More on CEP Product Complexity

April 5, 2008

Mark Tsimelzon, President & CTO, Coral8 replies to CEP Product Complexity at Coral8 with More on CEP and Complexity.

In Mark’s reply he gently reminds us that the Coral8 Engine is a developer’s tool, not a business users tool.  Mark also tacitly reminds us that his customers are a bit smarter than our development team at Techrotech.  Perhaps that is why we can never get our SOA project off the ground!  

Mark’s customers can learn a new concept in a single day; however, our developers need a full week to learn the same thing.   Making matters more difficult, our CIO at Techrotech, Jerry Fleck is clueless according to the marketing analysts.  Jerry has not yet figured out SOA; so concepts like windows, joins, design patterns, causal tracking, messaging layers, adapters, CCL, and persistance will cause Jerry to fall Off the Grid.

It took us years to get rid of most of our legacy C programmers, bring in a bunch of Java gurus, and at the same time, correct our stock option backdating “clerical errors”.    Maybe we should now replace our worthless legal and HR departments with a CEP Engine?

 


CEP Product Complexity at Coral8

April 5, 2008

In What makes a Coral8 Expert?, Coral8 CTO Mark Tsimelzon outlines nearly 60 subject areas that a customer must master to become a Coral8 expert. 

While this complexity is impressive, it tends to demonstrate why CEP is, today, more hype than reality.

I can hear the team at Techrotech in my mind, “Yea! Greg purchased Coral8 for our CEP solutions yesterday!   Holy Cow!! Let’s go out and learn 60 topics in depth so we can become experts in using and deploying Coral8!”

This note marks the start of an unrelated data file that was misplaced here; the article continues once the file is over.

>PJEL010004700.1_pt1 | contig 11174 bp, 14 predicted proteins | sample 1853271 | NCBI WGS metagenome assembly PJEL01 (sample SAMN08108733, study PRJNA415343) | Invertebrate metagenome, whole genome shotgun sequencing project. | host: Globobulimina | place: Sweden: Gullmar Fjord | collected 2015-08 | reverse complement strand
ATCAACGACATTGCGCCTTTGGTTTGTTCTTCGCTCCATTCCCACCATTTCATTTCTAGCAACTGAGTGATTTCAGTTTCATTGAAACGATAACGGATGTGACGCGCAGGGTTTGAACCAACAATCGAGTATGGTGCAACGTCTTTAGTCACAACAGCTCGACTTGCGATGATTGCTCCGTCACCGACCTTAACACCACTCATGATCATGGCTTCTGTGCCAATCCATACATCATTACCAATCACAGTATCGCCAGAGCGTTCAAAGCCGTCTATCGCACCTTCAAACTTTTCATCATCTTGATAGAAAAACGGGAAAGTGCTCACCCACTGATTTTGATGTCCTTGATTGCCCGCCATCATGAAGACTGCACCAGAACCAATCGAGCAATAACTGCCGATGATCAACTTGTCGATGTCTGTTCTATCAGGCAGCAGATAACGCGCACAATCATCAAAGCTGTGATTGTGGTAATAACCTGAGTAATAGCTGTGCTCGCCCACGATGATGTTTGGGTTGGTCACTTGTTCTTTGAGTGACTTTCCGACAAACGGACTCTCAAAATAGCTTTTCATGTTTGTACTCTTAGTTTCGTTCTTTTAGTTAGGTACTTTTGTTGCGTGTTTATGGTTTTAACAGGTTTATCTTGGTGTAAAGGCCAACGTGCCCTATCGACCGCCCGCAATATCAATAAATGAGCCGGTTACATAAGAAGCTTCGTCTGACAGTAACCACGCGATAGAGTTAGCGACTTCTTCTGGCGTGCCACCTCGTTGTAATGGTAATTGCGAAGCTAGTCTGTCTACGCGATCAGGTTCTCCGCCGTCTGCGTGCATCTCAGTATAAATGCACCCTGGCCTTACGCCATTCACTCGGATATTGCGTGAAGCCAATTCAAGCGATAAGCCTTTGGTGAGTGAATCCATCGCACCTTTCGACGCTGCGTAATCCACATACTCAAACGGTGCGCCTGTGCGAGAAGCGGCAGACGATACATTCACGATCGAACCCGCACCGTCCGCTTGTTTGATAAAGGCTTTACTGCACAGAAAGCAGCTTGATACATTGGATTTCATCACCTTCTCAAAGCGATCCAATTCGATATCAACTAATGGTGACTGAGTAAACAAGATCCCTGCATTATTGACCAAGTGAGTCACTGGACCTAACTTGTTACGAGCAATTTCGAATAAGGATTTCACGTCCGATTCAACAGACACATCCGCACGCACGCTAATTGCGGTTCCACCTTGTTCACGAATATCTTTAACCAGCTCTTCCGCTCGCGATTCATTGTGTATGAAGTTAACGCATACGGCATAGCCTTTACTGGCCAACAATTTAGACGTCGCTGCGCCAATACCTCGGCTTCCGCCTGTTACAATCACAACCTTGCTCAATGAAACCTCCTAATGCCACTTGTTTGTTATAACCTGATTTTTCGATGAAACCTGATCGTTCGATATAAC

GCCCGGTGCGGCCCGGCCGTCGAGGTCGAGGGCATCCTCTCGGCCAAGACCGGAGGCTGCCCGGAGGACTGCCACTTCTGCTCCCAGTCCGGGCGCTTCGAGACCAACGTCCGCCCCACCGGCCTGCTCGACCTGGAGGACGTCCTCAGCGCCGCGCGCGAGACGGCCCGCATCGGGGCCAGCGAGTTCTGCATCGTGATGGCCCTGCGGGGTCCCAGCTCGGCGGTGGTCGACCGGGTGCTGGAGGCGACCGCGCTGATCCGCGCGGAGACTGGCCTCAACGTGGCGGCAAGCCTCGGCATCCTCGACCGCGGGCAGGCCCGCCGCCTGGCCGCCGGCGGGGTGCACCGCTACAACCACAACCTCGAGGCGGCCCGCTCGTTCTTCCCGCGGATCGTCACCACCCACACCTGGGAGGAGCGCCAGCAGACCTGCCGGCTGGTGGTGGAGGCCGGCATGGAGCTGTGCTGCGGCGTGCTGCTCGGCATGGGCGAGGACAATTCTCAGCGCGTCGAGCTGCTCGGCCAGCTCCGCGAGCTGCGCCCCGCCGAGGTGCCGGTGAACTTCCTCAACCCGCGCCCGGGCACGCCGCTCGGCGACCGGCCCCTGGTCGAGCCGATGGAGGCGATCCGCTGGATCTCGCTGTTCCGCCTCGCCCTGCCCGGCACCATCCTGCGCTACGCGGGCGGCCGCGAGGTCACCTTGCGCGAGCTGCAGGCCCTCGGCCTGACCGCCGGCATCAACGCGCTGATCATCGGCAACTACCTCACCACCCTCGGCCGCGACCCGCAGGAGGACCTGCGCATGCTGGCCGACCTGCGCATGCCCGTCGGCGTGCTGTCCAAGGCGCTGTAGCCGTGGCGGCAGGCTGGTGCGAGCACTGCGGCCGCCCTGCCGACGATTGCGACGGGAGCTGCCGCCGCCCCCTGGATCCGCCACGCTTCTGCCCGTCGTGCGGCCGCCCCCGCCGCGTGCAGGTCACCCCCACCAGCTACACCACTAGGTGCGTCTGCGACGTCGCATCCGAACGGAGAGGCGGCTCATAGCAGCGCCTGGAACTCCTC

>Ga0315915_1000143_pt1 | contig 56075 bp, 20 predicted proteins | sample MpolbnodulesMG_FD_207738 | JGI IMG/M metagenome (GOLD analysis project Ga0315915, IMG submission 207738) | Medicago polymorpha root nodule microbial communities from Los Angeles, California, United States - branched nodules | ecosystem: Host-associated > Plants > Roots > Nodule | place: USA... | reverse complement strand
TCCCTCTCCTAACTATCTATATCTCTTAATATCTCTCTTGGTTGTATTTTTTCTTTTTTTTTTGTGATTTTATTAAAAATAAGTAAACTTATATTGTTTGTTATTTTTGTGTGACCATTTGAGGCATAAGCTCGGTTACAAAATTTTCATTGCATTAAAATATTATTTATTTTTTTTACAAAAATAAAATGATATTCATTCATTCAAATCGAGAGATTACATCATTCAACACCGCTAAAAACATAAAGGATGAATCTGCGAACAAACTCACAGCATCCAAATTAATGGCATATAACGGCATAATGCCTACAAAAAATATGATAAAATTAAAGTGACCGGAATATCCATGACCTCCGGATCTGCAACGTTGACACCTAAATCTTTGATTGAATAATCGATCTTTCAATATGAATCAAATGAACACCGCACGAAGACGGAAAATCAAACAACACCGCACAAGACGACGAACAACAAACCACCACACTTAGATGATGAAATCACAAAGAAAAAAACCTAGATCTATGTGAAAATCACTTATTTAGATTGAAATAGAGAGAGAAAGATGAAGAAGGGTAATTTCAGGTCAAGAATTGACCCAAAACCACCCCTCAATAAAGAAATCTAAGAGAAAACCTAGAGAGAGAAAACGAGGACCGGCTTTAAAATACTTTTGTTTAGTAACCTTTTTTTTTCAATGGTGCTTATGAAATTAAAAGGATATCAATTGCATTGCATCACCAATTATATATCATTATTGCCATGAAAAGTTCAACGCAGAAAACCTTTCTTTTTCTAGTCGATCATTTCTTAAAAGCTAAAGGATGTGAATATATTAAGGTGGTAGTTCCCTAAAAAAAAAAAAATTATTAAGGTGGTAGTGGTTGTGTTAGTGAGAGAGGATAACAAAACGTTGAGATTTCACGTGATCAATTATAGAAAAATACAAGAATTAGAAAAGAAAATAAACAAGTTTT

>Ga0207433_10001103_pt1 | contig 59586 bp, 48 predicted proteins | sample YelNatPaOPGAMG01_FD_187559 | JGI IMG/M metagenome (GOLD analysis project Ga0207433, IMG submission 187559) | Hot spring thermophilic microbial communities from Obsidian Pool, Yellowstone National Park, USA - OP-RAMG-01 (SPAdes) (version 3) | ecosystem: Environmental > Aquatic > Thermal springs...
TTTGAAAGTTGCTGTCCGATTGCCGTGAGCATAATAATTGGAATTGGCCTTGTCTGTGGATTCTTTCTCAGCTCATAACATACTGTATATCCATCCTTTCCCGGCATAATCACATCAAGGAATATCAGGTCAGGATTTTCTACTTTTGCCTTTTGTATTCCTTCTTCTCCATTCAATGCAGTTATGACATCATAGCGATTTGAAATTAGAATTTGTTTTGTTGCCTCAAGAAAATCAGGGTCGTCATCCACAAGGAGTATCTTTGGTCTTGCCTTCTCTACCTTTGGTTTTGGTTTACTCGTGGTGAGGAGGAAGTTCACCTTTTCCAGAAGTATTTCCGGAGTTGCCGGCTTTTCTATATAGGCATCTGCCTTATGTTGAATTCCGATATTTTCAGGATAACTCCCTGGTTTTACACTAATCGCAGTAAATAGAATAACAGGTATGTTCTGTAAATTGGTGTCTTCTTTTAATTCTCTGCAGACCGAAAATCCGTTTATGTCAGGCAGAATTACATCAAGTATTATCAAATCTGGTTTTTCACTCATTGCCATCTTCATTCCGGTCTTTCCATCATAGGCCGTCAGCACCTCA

So, let’s say you are intelligent and can master a subject in a single weeks time (if you have nothing else to do), so you can become a Coral8 expert in only one year if you don’t have a day job!!

I don’t know about you, but the way Mark describes their product, Coral8 sounds more like a lab tool for the engineering department of Caltech or Stanford than a tool for everyday business users.  Mark concludes his post;

Not too scary, is it?  – Mark Tsimelzon, President & CTO, Coral8

Hmmmm.   I think I’ll ask the software team at Techrotech to write some event processing applications in C since we have a strong team of C programmers coming off another project next week….  then again, I heard some Java programmers will be free in two weeks …. 


On Time-Series Analysis with Strict Determinism

March 29, 2008

Like the predictable ebb and flow of ocean tides, we see the rise, falling and passing away of lively debates about event processing languages (EPLs).   For example, you might recall that Louis Lovas, Progress Apama,  did an excellent job in his post, Bending the Nail, where he described why SQL or Extended SQL is not the optimal EPL for event processing.  

A few of us in the “SQL is not necessarily the best EPL” choir started singing with Louis which motivated a counter voice the choir with the post, Fair and unfair criticism of an SQL EP approach only to have the same author counter that post with, One down side to an SQL EP approach.   

Many technologists, including some of my team members at Techrotech, enjoy focusing on linear event processing problems with strict determinism, for example, processing a stream of market data and looking for opportunities to enter or exit the market (algo trading).    These same technologists tend champion event processing problems that are basic transformations of simple streams of time-series data.